Locarno, treaties of
Locarno, treaties of, 1925. These treaties (1 December 1925) briefly raised hopes that Europe was at last settling down after the First World War. They confirmed the inviolability of the frontiers between France, Belgium, and Germany, and the demilitarization of the Rhineland. Britain, intent on European peace and security at the lowest cost to herself, refused to make any engagements to reinforce French commitments in eastern Europe. German entry to the League of Nations followed in 1926, while the key negotiators— Briand (France), Stresemann (Germany), and Austen Chamberlain (Britain)—continued to meet at the ‘Geneva tea-parties’ (1926–9). Locarno was at best a form of ‘limited détente’.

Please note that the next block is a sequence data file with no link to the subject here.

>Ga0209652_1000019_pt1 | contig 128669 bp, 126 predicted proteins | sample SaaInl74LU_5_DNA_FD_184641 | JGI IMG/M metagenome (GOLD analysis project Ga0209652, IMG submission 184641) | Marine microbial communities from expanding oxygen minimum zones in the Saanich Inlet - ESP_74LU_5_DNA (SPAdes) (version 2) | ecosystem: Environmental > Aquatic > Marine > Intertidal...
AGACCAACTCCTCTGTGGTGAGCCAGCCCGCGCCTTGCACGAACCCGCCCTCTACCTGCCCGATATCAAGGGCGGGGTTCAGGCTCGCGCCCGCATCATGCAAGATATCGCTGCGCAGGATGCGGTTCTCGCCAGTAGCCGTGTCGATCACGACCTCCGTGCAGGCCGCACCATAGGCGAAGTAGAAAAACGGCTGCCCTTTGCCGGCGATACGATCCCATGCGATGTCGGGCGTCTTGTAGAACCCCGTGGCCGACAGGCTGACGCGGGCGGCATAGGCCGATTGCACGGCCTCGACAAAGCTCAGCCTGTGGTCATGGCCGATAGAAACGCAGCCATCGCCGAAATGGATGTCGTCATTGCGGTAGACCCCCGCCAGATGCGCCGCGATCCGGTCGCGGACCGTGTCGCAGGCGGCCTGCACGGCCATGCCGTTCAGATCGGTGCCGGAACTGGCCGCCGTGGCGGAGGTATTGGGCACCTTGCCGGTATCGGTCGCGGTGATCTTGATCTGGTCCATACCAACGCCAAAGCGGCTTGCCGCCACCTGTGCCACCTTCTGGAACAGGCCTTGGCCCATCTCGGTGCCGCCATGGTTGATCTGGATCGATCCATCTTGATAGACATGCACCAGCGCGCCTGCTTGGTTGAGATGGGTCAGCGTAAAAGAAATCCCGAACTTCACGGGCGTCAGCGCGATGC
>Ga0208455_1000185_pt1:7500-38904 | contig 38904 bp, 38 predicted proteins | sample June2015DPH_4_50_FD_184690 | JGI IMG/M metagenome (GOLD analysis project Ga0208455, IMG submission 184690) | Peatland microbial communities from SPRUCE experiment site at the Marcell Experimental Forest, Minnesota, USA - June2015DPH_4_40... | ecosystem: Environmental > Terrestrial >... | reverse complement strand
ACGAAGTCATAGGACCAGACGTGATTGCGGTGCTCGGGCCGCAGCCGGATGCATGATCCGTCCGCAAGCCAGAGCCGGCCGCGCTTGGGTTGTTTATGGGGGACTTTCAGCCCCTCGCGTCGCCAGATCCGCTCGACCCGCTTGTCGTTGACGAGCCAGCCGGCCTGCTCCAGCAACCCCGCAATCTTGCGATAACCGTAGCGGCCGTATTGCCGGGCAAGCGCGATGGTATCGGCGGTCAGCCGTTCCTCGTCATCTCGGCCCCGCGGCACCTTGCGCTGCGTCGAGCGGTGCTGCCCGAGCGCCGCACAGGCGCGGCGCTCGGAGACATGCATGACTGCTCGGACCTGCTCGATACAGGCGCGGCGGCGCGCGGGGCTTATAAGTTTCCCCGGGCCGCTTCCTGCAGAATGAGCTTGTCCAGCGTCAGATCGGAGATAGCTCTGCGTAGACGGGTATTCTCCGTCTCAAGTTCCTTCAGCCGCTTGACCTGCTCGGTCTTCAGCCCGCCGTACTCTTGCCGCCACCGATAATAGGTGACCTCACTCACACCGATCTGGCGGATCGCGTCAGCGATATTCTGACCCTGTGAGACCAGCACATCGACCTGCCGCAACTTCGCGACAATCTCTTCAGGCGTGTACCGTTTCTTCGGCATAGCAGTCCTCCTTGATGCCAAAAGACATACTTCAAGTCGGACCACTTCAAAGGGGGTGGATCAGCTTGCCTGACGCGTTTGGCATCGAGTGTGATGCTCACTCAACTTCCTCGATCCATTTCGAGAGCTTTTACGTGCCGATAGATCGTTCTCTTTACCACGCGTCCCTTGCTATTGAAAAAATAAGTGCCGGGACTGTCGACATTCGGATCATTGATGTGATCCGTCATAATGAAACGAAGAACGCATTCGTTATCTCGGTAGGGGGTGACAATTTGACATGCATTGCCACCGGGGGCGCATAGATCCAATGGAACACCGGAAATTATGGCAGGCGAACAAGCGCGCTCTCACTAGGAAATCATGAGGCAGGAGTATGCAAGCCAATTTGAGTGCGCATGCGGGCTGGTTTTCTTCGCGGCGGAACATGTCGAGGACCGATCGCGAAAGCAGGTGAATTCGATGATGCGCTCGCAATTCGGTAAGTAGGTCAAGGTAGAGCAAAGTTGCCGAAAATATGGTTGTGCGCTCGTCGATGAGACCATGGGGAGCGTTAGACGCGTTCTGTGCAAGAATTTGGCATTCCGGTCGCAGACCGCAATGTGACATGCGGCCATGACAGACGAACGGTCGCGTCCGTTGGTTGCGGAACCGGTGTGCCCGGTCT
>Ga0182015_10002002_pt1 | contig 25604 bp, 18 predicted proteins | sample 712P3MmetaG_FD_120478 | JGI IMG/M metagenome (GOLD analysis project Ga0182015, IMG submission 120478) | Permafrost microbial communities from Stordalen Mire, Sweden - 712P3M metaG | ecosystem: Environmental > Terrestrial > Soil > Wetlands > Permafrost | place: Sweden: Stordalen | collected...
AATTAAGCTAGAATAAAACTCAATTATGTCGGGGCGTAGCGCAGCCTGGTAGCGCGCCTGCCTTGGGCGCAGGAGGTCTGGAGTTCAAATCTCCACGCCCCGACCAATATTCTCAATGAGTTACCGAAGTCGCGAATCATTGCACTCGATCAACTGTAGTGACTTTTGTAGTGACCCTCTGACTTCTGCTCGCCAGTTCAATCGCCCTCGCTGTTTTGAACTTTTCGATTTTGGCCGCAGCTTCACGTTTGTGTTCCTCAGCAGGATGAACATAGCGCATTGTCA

C. J. Bartlett
Locarno Pact (1925) Group of international agreements that attempted to solve problems of European security outstanding since the Treaty of Versailles of 1919. The pact established Germany's w borders and enabled Germany to enter the League of Nations. Adolf Hitler's violations of the Treaty of Versailles disturbed the general peace established at Locarno.
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